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A real-life example of beta reading #amwriting @edprice7 @steev8

18 Aug

I often encourage the writers I work with, especially those who are publishing independently, to get a beta reader or two to read their text before they get it edited, so they have a reader’s point of view and can make the necessary changes before going through the first or maybe a subsequent stage of editing. You can read my article about beta readers here. But what is is like to be a beta reader?

I came across this article by Ed Price through the writer Steve Chilton mentioning it in a reading runners’ group I’m in. I don’t often share articles on here but this one explains exactly what it’s like to be someone’s beta reader and is hugely valuable for that. Here’s just the start of it all – Ed goes into lots of fascinating detail which will be useful for any writer or person who has asked to be their beta reader, I’m sure …

Steve asked me to be his ‘critical friend’ after he had finished the first draft of the manuscript. While I have a good deal of experience putting coursebooks together, I’d never before been involved in the editing process of a biography. So what could I bring to the role of critical friend?

Speaking to Steve, it was clear that he wanted a sounding board: someone to read the manuscript and see what worked; what might need more clarification, and whether there were any areas that could be tidied up or even cut. Having spent months buried in research and drafts and edits, it made sense that a ‘friendly’ pair of eyes with a certain degree of critical acumen could be beneficial to him. The longer you spend in researching and writing, the harder it can become to see the wood for the trees; to read a text the way a paying customer would.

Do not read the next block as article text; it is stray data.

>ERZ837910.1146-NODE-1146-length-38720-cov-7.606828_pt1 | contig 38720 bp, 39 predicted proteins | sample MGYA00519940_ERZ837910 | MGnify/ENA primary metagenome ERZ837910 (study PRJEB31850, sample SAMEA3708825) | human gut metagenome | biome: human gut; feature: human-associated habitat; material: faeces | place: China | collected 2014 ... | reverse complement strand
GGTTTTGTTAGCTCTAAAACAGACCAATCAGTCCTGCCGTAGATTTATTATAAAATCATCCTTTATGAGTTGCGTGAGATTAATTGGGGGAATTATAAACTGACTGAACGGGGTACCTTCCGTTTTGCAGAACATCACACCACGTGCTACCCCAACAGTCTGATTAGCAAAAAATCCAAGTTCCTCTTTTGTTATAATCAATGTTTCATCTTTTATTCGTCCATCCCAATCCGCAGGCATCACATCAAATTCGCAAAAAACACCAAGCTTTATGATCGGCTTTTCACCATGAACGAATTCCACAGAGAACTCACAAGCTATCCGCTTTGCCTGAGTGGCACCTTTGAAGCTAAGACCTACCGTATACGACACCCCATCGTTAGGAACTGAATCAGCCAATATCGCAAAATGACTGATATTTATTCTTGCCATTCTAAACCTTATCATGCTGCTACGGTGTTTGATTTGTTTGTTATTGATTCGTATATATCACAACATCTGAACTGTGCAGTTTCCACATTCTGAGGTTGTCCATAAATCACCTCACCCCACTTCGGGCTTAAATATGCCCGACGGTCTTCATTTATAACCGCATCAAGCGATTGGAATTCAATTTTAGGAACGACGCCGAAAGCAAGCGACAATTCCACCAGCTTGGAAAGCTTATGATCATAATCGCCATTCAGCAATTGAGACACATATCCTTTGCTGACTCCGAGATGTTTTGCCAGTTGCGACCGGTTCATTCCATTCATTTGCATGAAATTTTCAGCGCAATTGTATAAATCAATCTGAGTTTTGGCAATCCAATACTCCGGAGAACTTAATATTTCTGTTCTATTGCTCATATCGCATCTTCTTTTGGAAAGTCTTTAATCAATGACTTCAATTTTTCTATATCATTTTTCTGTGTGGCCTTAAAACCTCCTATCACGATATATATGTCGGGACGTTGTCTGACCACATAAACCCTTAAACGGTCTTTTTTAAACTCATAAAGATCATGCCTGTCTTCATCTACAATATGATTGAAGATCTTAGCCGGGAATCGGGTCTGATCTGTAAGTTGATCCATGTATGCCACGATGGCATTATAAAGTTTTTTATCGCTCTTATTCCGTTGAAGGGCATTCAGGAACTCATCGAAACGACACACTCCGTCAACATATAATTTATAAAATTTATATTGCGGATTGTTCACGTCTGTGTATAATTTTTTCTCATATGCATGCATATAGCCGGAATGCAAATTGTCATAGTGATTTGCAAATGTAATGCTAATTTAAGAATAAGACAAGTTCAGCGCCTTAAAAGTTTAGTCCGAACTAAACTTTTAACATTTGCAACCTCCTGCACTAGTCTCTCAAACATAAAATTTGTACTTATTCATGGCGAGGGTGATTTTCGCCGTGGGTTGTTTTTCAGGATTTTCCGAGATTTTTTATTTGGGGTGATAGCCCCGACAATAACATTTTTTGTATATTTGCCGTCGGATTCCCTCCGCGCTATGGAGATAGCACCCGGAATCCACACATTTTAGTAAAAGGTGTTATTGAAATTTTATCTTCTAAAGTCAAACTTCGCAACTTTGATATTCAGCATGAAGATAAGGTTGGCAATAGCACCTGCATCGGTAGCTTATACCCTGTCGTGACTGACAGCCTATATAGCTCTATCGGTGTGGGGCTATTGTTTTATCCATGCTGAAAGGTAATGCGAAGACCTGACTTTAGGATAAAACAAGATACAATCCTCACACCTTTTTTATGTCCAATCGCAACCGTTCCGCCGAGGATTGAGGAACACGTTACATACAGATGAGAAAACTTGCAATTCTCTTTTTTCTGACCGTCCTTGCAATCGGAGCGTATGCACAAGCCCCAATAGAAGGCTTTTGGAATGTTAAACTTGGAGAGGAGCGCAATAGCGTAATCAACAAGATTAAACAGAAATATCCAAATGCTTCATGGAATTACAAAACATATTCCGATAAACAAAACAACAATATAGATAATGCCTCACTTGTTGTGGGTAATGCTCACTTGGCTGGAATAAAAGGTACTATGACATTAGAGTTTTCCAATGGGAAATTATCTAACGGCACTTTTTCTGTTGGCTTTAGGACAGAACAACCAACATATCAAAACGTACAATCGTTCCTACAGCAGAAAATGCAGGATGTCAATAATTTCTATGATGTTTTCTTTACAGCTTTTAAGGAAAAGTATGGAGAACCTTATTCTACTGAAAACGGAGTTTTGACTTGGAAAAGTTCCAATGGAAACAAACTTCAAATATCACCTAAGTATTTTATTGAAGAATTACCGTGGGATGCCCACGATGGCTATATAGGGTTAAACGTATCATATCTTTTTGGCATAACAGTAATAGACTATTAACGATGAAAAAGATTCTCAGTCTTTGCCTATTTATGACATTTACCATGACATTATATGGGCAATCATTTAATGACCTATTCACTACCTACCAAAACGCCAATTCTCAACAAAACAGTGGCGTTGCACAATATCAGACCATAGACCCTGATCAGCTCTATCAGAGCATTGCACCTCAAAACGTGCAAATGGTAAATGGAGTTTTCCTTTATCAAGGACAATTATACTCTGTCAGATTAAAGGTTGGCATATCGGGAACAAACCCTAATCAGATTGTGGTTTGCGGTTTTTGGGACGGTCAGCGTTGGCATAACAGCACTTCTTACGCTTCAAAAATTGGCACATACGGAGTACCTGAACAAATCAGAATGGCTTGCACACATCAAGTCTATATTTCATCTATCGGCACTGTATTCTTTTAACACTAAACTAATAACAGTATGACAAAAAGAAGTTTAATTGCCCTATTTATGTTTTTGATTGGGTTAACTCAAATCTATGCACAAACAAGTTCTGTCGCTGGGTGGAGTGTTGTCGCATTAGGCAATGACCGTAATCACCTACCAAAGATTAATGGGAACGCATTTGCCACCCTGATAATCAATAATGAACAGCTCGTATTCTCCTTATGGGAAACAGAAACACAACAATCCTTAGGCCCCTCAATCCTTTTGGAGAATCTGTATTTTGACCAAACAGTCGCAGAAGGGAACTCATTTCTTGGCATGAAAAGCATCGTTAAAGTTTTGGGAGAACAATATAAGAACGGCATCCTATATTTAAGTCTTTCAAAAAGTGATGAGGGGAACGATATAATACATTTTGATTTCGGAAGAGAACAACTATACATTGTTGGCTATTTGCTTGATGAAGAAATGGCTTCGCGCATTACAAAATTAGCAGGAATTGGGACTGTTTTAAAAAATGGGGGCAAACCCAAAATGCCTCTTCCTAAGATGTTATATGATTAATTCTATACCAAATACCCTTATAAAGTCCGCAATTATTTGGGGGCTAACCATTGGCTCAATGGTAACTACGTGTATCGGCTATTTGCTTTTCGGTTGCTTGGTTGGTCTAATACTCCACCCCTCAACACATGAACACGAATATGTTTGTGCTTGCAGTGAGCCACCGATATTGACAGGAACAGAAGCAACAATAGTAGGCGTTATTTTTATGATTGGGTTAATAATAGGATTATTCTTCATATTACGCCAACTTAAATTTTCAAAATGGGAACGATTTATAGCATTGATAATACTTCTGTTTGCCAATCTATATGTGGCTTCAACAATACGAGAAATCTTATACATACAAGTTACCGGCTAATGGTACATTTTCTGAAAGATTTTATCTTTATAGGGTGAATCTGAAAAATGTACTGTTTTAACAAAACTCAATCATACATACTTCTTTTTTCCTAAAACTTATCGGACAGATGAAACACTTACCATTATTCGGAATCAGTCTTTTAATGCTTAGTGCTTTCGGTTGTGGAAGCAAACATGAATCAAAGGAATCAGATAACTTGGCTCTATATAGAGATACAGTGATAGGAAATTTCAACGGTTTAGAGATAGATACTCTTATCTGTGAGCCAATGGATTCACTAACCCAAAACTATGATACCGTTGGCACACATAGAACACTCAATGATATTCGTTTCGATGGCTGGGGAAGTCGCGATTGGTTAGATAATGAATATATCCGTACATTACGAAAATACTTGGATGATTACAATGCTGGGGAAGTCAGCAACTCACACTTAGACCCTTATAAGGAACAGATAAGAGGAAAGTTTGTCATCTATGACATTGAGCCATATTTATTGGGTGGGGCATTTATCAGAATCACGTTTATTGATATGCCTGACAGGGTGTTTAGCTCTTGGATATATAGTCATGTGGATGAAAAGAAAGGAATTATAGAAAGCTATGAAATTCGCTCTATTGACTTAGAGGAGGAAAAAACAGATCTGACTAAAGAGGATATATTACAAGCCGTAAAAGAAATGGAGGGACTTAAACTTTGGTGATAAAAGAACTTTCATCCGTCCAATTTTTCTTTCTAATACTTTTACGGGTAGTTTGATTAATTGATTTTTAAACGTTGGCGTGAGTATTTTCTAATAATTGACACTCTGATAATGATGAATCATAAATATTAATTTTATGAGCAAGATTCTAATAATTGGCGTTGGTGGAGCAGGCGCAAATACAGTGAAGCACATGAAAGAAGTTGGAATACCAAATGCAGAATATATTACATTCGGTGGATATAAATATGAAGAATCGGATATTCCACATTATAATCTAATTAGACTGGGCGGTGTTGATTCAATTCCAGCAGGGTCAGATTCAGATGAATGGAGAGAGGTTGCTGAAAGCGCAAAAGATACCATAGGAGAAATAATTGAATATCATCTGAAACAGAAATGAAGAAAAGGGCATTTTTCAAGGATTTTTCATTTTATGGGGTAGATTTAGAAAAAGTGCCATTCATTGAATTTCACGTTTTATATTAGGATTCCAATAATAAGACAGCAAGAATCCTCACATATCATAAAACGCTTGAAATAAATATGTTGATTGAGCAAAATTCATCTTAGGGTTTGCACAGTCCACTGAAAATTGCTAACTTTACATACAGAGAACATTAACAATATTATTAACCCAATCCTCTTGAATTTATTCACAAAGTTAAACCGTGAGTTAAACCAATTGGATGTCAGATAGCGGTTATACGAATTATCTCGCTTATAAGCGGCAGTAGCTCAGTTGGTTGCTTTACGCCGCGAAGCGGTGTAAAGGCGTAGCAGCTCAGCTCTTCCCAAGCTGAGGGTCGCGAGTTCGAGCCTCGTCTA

Read the whole article here (shared with Ed’s permission).

Other useful articles on this blog

The different kinds of editing and proofreading

 
2 Comments

Posted by on August 18, 2020 in Reading, Writing

 

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2 responses to “A real-life example of beta reading #amwriting @edprice7 @steev8

  1. Mary E. Nolte

    August 19, 2020 at 6:07 pm

    Thank you so much for sharing! Beta readers are such an important part of the process. I rely on the opinions of people that I trust to help me figure out just what is wrong with my manuscript. Like the article says, after spending so much time on it, it becomes difficult for me to see the issues myself!

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    • Liz Dexter

      August 20, 2020 at 8:01 am

      Thank you for your comment, and it’s good to hear your experience, too. I wouldn’t be without beta readers, either – I had both expert and non-expert ones for my book on Iris Murdoch!

      Like

       

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